I took a break from Nita because I was getting too far up inside my own brain and when I came back to it this week, I discovered that I love it.  And her.  So it’s back to Act Three with renewed enthusiasm.  That’s the act in which Nick becomes a Stuart hero–arrogant, demanding, controlling, and always there to save her ass.  Of course, Nita is not a Stuart heroine, so there are problems, but fortunately Nick can adapt.  It’s either that or she’ll kill him.  I haven’t figured out his air conditioner yet–oh, wait, he does give her something in Act Three: amanita socks.  I’m good.

I’m researching Hell which is turning out to be a lot more interesting than I’d thought (not a fan of the concept of Hell because I think it’s stupid and illogical, the kind of concept Trump would embrace with both hands and probably grope in the bargain.)  I like the idea of Hell being an analogue of our world, organized along our structures because it’s an entity designed to serve this one, but the problem is that Hell in specific is European, probably because a lot of other cultures recognized that it’s a dumb idea.  So while I’m fine with calling it Hell since Nick and the boys are in New Jersey and that’s what that section of Earth would call the Afterlife, it can’t be just Hell, it has to be the entire Afterlife.  Maybe I need another name.  Expect a post on Hell sometime in April, once I’m out of the stormy powerless Hell that is March.

I did have lunch at the diner the other day, desperate to get out of the house.

The dogs are going stir crazy.  I don’t think Veronica has left the house since the big snowfall (I put down paper in the shower for her).  Milton and Mona are philosophical about leaping through snow that’s over their heads, but they’re not young any more and they get tired and cold and wet and exasperated.  Also, snow has no interesting smells, at least not until they get through with it.  We are sleeping in the guest room at the front of the house because the bedroom at the back of the house where we belong is all windows looking on the woods which is fabulous until the temps go into the teens, because those windows are all single pane.  I’m imagining their joy when we finally return to our own place.  Hell, I’m imagining my own joy.

I am concerned about the amount of back story in Nita.  I just started the first book in  a series that had a great premise, but I finally abandoned it about a third of the way in because the first person narrator kept stopping the story to explain things to me that I didn’t want to know.  It’s that “You need this to understand the story” stuff that authors cram in.  I cut some stuff from the first scene but now I’m afraid it’s confusing.  Don’t look down, Jenny, keep writing, the betas will tell you if it doesn’t make sense.  ARGH.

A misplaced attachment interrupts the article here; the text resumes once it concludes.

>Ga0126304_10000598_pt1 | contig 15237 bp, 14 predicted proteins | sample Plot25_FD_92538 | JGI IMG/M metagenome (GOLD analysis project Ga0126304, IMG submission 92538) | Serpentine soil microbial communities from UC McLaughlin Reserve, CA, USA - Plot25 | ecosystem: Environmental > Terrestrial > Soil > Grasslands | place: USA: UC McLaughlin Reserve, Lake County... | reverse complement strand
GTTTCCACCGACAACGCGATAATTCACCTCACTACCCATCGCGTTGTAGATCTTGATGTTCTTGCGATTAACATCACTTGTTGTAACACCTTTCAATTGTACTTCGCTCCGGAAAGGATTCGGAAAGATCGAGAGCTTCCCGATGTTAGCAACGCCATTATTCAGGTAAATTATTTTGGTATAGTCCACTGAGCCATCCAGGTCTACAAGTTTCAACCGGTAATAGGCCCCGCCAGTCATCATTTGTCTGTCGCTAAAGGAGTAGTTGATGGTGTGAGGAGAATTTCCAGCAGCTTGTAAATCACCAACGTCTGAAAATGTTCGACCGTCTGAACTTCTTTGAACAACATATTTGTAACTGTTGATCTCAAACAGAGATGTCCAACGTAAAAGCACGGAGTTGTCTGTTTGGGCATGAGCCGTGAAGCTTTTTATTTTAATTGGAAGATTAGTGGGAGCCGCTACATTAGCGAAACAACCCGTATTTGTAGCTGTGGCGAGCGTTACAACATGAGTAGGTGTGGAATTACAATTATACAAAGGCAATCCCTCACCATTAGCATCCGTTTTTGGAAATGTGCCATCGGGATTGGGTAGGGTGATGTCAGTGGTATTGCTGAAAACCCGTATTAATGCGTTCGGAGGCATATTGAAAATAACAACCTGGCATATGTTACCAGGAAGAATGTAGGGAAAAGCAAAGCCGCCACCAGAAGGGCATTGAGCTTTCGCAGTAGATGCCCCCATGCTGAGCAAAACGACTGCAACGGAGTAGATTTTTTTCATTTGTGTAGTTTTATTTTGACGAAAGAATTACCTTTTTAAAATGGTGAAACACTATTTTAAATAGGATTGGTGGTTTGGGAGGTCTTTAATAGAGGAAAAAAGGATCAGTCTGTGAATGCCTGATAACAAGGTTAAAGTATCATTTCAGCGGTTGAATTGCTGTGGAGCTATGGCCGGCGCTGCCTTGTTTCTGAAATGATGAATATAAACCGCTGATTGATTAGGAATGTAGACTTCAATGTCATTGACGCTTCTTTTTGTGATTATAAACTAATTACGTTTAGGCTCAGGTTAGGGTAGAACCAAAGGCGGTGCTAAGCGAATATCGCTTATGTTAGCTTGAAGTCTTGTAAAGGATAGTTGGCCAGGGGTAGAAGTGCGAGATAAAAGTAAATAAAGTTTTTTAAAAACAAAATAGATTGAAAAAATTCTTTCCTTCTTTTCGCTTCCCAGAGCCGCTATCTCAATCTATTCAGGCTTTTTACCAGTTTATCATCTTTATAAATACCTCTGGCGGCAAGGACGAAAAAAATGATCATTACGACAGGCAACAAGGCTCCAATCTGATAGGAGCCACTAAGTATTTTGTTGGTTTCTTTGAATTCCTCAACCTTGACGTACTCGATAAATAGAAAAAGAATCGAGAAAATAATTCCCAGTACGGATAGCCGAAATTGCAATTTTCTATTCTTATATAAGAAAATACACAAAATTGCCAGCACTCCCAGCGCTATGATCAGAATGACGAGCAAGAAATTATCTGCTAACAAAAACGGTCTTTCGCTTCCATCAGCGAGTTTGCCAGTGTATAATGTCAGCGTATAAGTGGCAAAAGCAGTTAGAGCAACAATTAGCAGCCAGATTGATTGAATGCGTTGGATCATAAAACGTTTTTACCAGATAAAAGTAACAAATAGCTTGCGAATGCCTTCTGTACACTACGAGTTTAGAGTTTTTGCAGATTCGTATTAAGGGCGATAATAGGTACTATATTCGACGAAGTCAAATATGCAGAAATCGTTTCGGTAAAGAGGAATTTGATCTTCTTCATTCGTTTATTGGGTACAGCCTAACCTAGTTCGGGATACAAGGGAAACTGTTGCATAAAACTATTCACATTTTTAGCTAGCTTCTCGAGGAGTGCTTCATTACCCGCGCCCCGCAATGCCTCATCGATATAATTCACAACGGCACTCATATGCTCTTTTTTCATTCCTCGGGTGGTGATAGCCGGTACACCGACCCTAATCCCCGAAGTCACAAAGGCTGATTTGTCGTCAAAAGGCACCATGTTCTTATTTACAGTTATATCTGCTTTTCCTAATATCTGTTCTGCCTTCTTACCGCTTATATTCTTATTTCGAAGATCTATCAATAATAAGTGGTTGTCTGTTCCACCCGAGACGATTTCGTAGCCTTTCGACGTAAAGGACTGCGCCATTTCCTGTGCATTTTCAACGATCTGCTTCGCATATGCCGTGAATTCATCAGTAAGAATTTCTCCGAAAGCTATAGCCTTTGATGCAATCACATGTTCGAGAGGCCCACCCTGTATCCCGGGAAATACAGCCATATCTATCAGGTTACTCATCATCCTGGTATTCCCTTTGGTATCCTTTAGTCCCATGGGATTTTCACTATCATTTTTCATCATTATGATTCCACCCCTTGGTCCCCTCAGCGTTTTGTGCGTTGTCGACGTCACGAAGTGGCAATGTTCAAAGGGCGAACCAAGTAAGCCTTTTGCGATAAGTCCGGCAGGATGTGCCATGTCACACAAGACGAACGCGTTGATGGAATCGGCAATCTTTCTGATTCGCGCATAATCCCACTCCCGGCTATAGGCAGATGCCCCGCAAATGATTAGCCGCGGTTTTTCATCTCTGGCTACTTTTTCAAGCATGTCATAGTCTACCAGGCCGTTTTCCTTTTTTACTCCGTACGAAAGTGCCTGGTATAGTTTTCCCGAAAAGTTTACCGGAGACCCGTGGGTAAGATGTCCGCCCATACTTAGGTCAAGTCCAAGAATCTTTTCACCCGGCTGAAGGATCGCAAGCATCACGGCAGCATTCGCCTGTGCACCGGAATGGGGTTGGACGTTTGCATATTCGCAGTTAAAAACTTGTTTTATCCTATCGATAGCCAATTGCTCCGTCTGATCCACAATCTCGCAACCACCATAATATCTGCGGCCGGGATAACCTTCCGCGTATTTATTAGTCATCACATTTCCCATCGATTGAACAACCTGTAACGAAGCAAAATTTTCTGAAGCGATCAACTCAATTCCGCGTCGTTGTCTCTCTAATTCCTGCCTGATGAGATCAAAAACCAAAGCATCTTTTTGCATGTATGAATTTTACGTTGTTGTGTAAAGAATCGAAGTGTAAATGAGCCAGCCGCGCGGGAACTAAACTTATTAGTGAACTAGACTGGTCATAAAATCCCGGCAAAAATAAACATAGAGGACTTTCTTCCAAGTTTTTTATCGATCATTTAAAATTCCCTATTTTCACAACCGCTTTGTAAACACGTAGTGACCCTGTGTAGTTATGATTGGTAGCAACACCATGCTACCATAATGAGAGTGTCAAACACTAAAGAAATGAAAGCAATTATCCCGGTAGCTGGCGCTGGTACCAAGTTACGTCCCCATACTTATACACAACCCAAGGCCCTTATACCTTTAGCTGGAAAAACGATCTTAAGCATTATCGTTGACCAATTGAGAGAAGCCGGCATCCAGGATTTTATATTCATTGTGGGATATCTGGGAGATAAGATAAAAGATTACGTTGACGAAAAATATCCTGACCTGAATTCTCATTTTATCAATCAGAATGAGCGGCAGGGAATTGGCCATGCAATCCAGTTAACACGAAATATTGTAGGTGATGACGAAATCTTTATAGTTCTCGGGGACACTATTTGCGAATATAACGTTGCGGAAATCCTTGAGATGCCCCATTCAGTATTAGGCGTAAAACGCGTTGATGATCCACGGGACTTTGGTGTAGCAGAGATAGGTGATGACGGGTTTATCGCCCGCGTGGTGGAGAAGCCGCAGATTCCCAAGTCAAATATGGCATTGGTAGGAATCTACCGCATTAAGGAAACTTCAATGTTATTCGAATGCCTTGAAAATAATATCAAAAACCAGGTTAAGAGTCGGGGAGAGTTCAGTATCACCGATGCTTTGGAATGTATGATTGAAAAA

At least I know who the major antagonist is and the motivations and all that good stuff.  HUGE progress there: the story makes sense.  You know, considering it’s about a mixed-species heroine in love with a dead human who’s about to become the Devil.  The fact that I now have a logical plot is big step forward.

The Glass is Cracked, But It’s Still Half Full

So America is in the middle of a massive stomach churn of the body politic, heaving while half of it freezes and the other half burns (climate change is a myth, part of SoCal always slides into the ocean during January).  The Evil Empire that Trump put into office is cancelling net neutrality, funding Big Coal, releasing the oceans to drilling, and trying to criminalize pot again.  Also Trump is still President.  So it’s bad.

But it’s not that bad, it may even be good, and I am not a glass-half-full kind of person.   Why am I delusional about this?  Here, have some random optimism: Continue reading

It’s a Good Day to Write


It’s truly autumn here now.  Still not coat weather, but lovely and brisk.  Leaves all over the place.  And today it’s overcast and blowsy, a day made for curling up in blankets with hot chocolate and dogs and making stuff up about demons and humans and other animals  

I’m never tempted by sunny days, probably because I’ve spent my entire life fighting allergies and asthma–breathing, it’s a good thing–but when the weather turns in spring or fall, I come alive.  There’s just so much promise in the air in spring, so much last-ditch energy in autumn when everything’s trying to get its act together for winter.  Winter here is beautiful and thanks to global warming, not nearly as cold as it used to be.  Summer is amazing, but spring and autumn are the times when things move.  

Which makes me think of story structure.  (Everything makes me think of story structure.) Continue reading

Your Moment of Dog, March 14, 2017

So today at about 9:30, I opened the front door to the expected blizzard. I shoveled a path to the driveway and then quit before I had a heart attack. Yes, it was still snowing, but it’s easier to shovel a foot of snow at a time than it is to shovel four, and this stuff isn’t supposed to stop until eight tonight. We’re getting two to three inches an hour. You do the math.

The dogs do not do math. I went inside, yelled, “Outside!” (their favorite word next to “Cookie!”) and Milton and Mona raced through the door. Continue reading

Wolfgang Smith, A Good Dog and True: 2001-2016

Wolfie

Wolfie was born in a &%^$*&^ puppy mill which is why he had such extreme parrot mouth and looked like a very small, deranged wolf. He was shipped to a pet store where some idiot bought him and then returned him. Then somebody else bought him, and then they gave him to somebody else. I picked him up to take him to Dachshund Rescue as a courier and then refused to hand him over, so I was his fourth owner before he was a year old. We were together for the next fourteen years, through moves to Columbus, two moves in Cincinnati, and one move to New Jersey. He was generally an easy-going dog, aside from the occasional bouts of vamp-face snarling that tapered off as he got older. He had issues. Who doesn’t?

He was the model for Steve in Faking It, and appeared as himself with new puppy Milton in Dogs and Goddesses. I’m sure he’s now chasing squirrels in dog heaven (he always got along with cats), free of the arthritis, blindness, deafness, heart murmur, leg tumor, and other ailments that brought him down in the end.

He is survived by his foster brother, Milton, his foster sisters, Mona and Veronica, and that woman who kept feeding him.

He was a good dog and true, and he will be very much missed.